World Library  
Flag as Inappropriate
Email this Article

Household Service Demonstration Project

Article Id: WHEBN0029998850
Reproduction Date:

Title: Household Service Demonstration Project  
Author: World Heritage Encyclopedia
Language: English
Subject: Works Progress Administration
Publisher: World Heritage Encyclopedia

Household Service Demonstration Project

A poster advertising the Household Service Demonstration Project

The Household Service Demonstration Project (HSDP) was a Works Progress Administration (WPA) project designed to train women for domestic employment.[1]


The project was an offshoot of the Household Workers’ Training Program. The WPA announced the project in March 1937.[2] It got under way around July 1937[3] and ended it in January 1942.[4] The project was formally authorized by United States Congress in 1938. It offered training and employment in WPA training centers[5] giving demonstrations of housework.[6] The WPA designed it to promote the employment of women certified as qualified for private household employment and to promote the techniques of household service.[7]


The project trained 30,000 women.[8] Middle-aged women were preferred due to the perceived unreliability and increased risk of marriage of younger women.[9] The project employed 1,700 women to give two- and three-month courses in cooking and serving food, house and child care, washing, ironing, and marketing.[10] Other skills taught included table setting,[9] home management, budgeting and knitting.[9]

The Program

In Washington, during the course of their training, trainees were paid $46 a month. After passing written and oral exams, diplomas were awarded to graduates.[11] After completing training, a graduate could make $60 a month as a domestic.[9]


Demonstration sites were located at 400 South Capitol Street in Washington, DC,[12] and at 217 E Boone Ave in Spokane, Washington.


The HSDP was called Eleanor Roosevelt’s favorite project.[13] It was part of the WPA’s traditional emphasis.[14] The assistant state supervisor of seven household service projects in Pennsylvania was reported as saying, "There is something so obvious about a woman working in a home that I wonder why a project such as this wasn't begun many years ago."


  1. ^
  2. ^
  3. ^
  4. ^
  5. ^
  6. ^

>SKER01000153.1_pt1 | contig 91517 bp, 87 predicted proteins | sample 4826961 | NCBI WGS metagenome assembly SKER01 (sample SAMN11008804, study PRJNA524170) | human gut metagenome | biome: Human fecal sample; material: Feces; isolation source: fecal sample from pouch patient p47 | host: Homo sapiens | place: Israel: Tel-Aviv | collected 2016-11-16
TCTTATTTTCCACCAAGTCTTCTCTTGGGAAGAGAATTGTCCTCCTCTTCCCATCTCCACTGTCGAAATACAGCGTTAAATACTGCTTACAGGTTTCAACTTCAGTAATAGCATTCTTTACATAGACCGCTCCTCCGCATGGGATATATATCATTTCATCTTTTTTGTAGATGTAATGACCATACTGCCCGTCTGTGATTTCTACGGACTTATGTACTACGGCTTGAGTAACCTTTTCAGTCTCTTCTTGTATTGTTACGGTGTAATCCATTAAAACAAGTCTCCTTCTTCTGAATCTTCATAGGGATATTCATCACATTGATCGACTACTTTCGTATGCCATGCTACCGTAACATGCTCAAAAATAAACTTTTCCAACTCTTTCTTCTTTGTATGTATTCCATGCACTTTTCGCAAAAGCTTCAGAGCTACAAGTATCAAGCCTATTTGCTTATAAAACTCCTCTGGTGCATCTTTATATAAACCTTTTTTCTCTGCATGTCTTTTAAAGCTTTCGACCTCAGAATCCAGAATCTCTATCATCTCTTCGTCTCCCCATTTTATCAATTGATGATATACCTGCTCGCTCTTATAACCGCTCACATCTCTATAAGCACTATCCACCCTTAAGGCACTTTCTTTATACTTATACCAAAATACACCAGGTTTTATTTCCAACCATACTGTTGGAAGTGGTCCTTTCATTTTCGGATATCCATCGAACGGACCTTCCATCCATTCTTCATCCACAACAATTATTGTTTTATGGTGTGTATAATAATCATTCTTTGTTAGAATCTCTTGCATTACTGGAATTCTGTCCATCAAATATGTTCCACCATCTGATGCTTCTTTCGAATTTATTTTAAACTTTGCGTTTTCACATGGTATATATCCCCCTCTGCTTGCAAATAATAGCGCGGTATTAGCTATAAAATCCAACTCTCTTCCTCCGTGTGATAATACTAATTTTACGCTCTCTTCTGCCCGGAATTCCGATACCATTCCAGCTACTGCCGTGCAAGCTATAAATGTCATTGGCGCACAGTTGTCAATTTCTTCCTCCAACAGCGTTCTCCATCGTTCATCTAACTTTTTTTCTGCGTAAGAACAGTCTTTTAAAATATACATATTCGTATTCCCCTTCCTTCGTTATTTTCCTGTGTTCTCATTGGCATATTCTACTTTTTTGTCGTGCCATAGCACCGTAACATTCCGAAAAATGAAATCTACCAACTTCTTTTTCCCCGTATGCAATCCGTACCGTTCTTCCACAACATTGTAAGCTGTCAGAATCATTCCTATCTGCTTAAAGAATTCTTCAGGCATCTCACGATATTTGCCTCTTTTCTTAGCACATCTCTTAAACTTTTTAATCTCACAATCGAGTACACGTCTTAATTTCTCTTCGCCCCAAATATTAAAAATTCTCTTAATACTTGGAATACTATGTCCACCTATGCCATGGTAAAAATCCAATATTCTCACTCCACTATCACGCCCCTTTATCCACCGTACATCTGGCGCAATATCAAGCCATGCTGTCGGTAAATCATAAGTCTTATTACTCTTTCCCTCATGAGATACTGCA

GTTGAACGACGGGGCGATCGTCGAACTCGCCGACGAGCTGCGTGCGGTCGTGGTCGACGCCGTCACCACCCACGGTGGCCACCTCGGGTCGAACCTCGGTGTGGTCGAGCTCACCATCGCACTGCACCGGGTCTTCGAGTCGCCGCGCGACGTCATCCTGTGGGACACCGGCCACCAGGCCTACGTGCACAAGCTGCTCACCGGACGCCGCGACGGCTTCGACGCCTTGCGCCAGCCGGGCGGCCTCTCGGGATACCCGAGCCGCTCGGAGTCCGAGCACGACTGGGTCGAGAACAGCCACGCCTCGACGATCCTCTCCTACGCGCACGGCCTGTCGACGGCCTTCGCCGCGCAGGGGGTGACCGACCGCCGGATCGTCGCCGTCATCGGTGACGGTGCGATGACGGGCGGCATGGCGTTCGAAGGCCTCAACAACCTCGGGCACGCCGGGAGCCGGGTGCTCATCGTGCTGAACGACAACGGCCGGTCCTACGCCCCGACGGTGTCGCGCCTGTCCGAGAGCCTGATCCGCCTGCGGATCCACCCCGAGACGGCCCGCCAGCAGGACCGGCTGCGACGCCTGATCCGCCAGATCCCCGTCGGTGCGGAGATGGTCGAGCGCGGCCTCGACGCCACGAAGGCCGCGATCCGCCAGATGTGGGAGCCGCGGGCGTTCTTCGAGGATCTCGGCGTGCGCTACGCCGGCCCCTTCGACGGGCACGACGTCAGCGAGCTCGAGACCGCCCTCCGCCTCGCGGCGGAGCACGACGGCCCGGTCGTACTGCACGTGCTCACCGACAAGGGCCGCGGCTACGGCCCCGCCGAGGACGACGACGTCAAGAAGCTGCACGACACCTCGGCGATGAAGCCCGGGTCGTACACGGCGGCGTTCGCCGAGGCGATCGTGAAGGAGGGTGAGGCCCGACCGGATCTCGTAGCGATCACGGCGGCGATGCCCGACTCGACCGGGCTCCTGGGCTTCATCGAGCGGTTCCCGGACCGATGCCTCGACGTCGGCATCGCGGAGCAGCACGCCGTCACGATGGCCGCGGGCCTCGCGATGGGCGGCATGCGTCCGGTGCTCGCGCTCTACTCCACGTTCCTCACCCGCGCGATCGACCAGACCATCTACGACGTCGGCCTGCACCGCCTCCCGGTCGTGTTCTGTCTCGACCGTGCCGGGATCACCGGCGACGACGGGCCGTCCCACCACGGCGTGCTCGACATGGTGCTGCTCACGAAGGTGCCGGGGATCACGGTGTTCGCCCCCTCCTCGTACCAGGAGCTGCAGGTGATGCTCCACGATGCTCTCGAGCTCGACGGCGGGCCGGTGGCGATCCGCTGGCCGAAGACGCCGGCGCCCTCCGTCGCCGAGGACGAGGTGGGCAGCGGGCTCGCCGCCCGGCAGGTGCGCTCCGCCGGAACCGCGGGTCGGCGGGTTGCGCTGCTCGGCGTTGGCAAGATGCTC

7. ^
  8. ^
  9. ^ a b c d
  10. ^
  11. ^
  12. ^
  13. ^
  14. ^
This article was sourced from Creative Commons Attribution-ShareAlike License; additional terms may apply. World Heritage Encyclopedia content is assembled from numerous content providers, Open Access Publishing, and in compliance with The Fair Access to Science and Technology Research Act (FASTR), Wikimedia Foundation, Inc., Public Library of Science, The Encyclopedia of Life, Open Book Publishers (OBP), PubMed, U.S. National Library of Medicine, National Center for Biotechnology Information, U.S. National Library of Medicine, National Institutes of Health (NIH), U.S. Department of Health & Human Services, and, which sources content from all federal, state, local, tribal, and territorial government publication portals (.gov, .mil, .edu). Funding for and content contributors is made possible from the U.S. Congress, E-Government Act of 2002.
Crowd sourced content that is contributed to World Heritage Encyclopedia is peer reviewed and edited by our editorial staff to ensure quality scholarly research articles.
By using this site, you agree to the Terms of Use and Privacy Policy. World Heritage Encyclopedia™ is a registered trademark of the World Public Library Association, a non-profit organization.

Copyright © World Library Foundation. All rights reserved. eBooks from World Library are sponsored by the World Library Foundation,
a 501c(4) Member's Support Non-Profit Organization, and is NOT affiliated with any governmental agency or department.